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Contributing Writer

How to test the impact of new Windows DCOM Server authentication

Jun 30, 20215 mins
AuthenticationNetwork SecurityWindows Security

Microsoft has hardened authentication for its DCOM Server in response to a vulnerability. Check for the impact on your network now before the change becomes permanent.

access control / authentication / privileges / security / key
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Microsoft’s June security update is light on details but heavy on possible long-term impact to network environments. It updates a patch fixing an issue for a DCOM Server security feature bypass (CVE-2021-26414). What exactly is it fixing? A Japanese security bulletin offers some hints.

According to the bulletin, an attacker would first exploit a vulnerability by directing a DCOM client to connect to a specially crafted server in some way, typically by sending a phishing email to a user to gain a hold on the system. Next, the attacker will use that information to access and then compromise the DCOM server.

The patch fixes and strengthens the authentication used between DCOM clients and servers. Specifically, it phases in stronger authentication (RPC_C_AUTHN_LEVEL_PKT_INTEGRITY) on the DCOM client. This level of integrity ensures that none of the data transferred between the client and server has been modified.

What is DCOM?

Distributed Component Object Model (DCOM) is a Microsoft technology for communication between software components on networked computers. Many of us don’t truly understand it, nor can we diagnose DCOM errors in our event logs that don’t appear to have major impact to our networks. This technology is a protocol for exposing application objects using remote procedure calls (RPCs). As a result of CVE-2021-26414, changes are needed for RPCs to harden them to ensure they are protected against a “security feature bypass” vulnerability.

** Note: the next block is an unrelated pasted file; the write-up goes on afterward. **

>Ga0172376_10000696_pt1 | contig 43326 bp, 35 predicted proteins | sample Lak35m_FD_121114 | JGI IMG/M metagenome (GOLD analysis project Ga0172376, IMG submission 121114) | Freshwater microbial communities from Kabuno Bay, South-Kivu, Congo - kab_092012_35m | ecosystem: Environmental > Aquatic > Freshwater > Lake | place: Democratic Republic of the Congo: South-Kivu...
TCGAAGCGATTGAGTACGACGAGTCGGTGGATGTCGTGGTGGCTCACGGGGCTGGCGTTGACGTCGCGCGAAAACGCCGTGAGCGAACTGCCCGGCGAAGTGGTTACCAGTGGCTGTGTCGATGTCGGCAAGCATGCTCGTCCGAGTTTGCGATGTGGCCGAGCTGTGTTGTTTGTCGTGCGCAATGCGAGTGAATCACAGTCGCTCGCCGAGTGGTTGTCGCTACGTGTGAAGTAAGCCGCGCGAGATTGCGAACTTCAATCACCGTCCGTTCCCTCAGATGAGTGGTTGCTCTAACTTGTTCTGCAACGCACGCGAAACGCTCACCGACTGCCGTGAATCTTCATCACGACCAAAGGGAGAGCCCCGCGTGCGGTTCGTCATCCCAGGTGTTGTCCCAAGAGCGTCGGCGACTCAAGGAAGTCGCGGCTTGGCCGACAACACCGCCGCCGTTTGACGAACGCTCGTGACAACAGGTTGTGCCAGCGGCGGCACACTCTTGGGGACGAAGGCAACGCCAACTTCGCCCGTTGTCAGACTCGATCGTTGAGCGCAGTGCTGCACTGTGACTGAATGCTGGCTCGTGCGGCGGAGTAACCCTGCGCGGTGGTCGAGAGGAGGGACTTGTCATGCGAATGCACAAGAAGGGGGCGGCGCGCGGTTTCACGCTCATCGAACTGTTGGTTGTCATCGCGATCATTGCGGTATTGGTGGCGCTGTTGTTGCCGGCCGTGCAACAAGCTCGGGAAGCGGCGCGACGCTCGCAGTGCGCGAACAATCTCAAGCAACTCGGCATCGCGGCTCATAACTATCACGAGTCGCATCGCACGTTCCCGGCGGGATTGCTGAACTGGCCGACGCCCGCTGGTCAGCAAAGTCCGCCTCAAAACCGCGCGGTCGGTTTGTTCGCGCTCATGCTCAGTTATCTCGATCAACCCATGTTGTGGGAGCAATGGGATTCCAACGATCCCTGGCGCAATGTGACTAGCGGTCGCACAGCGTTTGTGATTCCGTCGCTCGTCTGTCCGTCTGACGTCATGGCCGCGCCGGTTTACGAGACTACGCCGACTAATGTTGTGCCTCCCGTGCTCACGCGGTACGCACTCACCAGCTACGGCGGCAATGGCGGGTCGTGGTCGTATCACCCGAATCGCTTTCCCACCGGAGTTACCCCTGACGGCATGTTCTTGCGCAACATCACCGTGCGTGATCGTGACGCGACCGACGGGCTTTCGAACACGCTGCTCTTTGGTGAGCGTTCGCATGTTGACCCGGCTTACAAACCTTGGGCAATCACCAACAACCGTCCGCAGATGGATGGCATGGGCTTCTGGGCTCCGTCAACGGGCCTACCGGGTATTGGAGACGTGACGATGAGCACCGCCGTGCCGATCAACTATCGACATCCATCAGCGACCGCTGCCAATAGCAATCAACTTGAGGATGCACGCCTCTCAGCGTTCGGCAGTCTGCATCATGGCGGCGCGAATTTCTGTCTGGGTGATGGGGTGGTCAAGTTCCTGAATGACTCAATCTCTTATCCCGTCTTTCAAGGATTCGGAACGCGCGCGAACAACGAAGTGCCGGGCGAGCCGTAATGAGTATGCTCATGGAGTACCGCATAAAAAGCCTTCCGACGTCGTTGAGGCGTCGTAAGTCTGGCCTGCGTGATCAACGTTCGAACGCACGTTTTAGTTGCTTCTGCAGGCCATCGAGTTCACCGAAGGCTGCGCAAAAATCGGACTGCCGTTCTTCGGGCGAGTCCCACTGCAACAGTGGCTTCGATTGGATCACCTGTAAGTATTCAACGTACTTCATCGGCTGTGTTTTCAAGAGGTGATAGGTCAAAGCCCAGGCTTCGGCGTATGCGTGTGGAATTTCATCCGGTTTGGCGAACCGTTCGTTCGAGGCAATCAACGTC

RPCs are a key part of Windows. RPC is a client/server protocol that application developers can use to call procedures on a local or remote node in a network. The connection details and data marshalling are done behind the scenes by the RPC layer giving developers a means to directly connect client applications to a remote machine. This allows developers to not worry about knowing the details of how data is passed between the two machines and how procedures are called.

While making it easier for connections, this not knowing may also make it harder to diagnose and anticipate what impact this change will have on systems. Therefore, it’s imperative that you instruct your staff to test and identify any applications that fail and either reach out to your vendors and see if they can change their software or find an alternative process or procedure for any application or process impacted by this change.

Check DCOM Server authentication level

Before 2022, you need to test and determine if you will be impacted by this update. Investigate if the connection of the DCOM Server does not take advantage of the strong authentication level. Microsoft plans to phase in measures to increase authentication levels. Microsoft first released the update on June 8, 2021 that enables RPC_C_AUTHN_LEVEL_PKT_INTEGRITY on DCOM clients by default. To have full protection, manually set a registry key of RequireIntegrityActivationAuthenticationLevel = 1 on DCOM Servers. Merely installing the security updates released on June 8 enables client-side protections in a pure Windows environment but does not provide protection in environments with non-Windows DCOM client.